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Dedicated to the Sinclair ZX Spectrum

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Sinclair Interface 1 & ZX Microdrive

The beauty of the Sinclair Spectrum, and other home micros at the time, was their ability to store data to standard cassettes. The same cassettes you used to tape song from the radio, and that were cheap and easy to purchase.

The early, small programs and type-ins were very rarely over 10k in size and could be saved and loaded in around 2 minutes, usually less, with some commercial games being just 4k in size.

As the games grew and the available memory moved from 16 to 48k, loading times increased and it wasn’t unusual to be waiting five minutes before you could play your favourite game.

Companies tried to address this using custom, turbo loaders, but this had the knock-on effect of making them difficult to load as the read/write heads of the average tape recorder were not all aligned the same.

The age of disc storage was looming and there were many companies producing their own systems, but the inherent cost, sometimes equal to the computer itself, meant the technology had limited sales. In April 1982, when Sinclair originally revealed the ZX Spectrum, they also announced a new and affordable storage medium, the Microdrive. Its initial description was of a single microfloppy, but as time moved on and the technical issues began to bite, this was changed to single storage medium.

This device saw multiple delays and technical problems before the public finally got their hands on it in September 1983 – only 17 months after it was first announced. The Microdrive required Interface one, which came with the drive in a special package, and could also be bought as an additional units on their own.

Interface 1 was designed to sit underneath the Spectrum, tilting the keyboard to a more comfortable angle. The Microdrive unit plugged into this with a short ribbon cable. The interface 1 also had a pass through port and a network port that was RS232 compatible and Sinclair’s own network port that allowed up to 64 Spectrums to be connected together.

If you wanted you could use the screw to permanently fix the interface to your micro. The interface also allowed up to 8 Microdrive units to be plugged in, if you had the desk space. Early units often overheated, and resulted in a large disfigured patch – like mine. The problem was fixed in later version though.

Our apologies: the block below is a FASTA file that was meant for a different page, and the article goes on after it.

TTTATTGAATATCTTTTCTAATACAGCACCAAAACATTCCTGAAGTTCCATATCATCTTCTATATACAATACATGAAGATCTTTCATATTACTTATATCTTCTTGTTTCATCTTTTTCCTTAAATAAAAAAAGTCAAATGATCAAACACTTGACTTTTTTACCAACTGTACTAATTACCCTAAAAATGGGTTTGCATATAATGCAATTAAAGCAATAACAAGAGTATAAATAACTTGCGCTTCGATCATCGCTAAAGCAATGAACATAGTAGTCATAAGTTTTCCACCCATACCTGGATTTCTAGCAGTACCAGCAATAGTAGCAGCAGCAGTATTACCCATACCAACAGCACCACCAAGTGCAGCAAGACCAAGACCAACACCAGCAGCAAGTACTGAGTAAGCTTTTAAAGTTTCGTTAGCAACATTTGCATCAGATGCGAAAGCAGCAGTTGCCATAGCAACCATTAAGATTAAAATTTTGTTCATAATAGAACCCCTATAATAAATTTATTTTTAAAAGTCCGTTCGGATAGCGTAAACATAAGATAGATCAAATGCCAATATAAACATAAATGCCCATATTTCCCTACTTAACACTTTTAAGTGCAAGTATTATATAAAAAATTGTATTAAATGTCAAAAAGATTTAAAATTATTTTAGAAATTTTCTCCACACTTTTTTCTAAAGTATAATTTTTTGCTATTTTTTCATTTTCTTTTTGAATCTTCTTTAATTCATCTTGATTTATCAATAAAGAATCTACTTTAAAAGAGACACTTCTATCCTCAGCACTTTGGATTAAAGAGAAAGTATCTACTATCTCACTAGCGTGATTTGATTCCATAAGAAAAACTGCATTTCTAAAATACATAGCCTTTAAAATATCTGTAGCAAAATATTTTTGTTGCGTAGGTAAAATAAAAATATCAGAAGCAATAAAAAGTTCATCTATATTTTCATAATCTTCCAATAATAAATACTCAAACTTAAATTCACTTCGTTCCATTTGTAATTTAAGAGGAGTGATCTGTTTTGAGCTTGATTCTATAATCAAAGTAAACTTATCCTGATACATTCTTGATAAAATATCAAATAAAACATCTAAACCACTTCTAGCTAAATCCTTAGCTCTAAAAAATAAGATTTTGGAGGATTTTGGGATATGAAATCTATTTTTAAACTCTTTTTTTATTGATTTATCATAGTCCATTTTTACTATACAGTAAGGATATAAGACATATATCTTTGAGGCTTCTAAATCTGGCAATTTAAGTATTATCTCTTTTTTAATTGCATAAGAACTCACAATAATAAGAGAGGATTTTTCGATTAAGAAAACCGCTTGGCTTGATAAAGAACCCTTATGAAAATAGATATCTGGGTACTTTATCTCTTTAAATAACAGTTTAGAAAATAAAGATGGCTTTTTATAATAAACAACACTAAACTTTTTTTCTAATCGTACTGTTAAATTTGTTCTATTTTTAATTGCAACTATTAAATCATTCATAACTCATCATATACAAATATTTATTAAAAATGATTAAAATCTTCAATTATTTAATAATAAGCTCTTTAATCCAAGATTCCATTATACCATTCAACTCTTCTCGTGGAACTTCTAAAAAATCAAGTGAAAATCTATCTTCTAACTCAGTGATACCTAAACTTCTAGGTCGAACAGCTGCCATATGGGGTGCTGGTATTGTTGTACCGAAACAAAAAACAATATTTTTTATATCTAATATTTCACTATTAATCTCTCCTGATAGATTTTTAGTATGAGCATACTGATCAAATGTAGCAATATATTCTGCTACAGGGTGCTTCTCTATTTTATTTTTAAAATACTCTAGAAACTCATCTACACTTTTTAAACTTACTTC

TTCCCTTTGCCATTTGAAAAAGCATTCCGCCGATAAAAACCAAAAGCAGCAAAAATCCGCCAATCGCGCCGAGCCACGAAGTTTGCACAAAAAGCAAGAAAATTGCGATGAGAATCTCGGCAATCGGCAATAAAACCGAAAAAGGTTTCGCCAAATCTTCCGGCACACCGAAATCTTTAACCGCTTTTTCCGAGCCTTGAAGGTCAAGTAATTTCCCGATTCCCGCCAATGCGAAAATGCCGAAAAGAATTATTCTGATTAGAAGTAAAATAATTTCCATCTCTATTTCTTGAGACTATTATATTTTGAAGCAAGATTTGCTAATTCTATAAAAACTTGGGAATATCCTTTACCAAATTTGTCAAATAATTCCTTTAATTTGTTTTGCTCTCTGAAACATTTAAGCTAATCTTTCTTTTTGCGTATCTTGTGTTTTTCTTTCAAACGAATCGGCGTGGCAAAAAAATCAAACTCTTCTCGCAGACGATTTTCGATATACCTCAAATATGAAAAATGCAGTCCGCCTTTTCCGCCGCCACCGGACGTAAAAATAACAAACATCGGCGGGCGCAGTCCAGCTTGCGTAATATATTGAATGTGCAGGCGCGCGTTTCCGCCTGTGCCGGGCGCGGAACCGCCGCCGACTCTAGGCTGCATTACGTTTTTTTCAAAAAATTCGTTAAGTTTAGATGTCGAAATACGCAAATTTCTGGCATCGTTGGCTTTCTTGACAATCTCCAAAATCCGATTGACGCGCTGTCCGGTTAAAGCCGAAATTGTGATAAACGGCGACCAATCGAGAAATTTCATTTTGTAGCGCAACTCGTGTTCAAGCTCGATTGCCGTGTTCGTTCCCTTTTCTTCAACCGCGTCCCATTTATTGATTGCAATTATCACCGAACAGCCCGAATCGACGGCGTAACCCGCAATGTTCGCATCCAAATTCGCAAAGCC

Once connected and the Spectrum switched on, the commands designed to work with the Microdrive were made available. The cartridges were small, being just 4.5cm long and 3.5 cm wide, and came in a small plastic case. Pulling this off allowed you to see the tape loop, and was necessary before you can plug it in. Once plugged in, you were ready.

The commands were a bit long and convoluted but once you had learnt them, they became second nature. Formatting took around 20 seconds and left you with between 70 and 85k of free space. Saving and loading data, again used long commands, but was still much faster than cassette.

As with the Wafadrive, reviewed in episode 2, any storage device is only as good as the software for it, and although the Microdrive had more than the Wafadrive, there was not wide spread support from software houses, mainly due to the cost of the cartridges.

The other problem for new buyers was transferring your existing collection commercial software. This was difficult due to the protection systems used, even with commercial copiers, things rarely worked for more than one game or two. The most successful method was the Multiface. A small device plugged into the back that allowed any software to be frozen and saved to cartridge. This obviously also meant more cash though, and another device plugged into the back of your computer.

Speed wise, the device proved very fast, and I tested this using the same game I used to test the Wafadrive. Bug-Byte’s The Birds and The Bees. This 32k game take around 2 minutes 25 seconds to load from cassette, having transferred it to microdirve, the time came down to just 20 seconds, which was impressive. The wafadrive could only manage 60 seconds.

When connected, the unit looks great, especially with the rubber-keyed Spectrum, and was high on the list of peripherals for many owners. It came into its own if you developed your own software, loading and saving your work could now be much faster and less error prone.

Sinclair were often criticised for their build quality, but these 30 year old units can still be purchased from eBay in fully working condition. The cartridges though are a different matter, and have a habit of self-destructing. The felt pads that hold the tape in place so that the read/write heads make contact often disintegrate leaving the cartridges useless, with a good chance of the debris collecting inside the drive itself.

Overall then, a great system that should have been brought to market sooner, which in my opinion, would have changed the future of the machine and become the standard storage medium. As it is, being nearly 2 years late, the use of cassettes became fixed and the unit didn’t do as well as it should have. A real pity as I love this device… just sound of it brings back happy memories of late night programming sessions knowing when that wurring noise stopped, you had your data safely stored.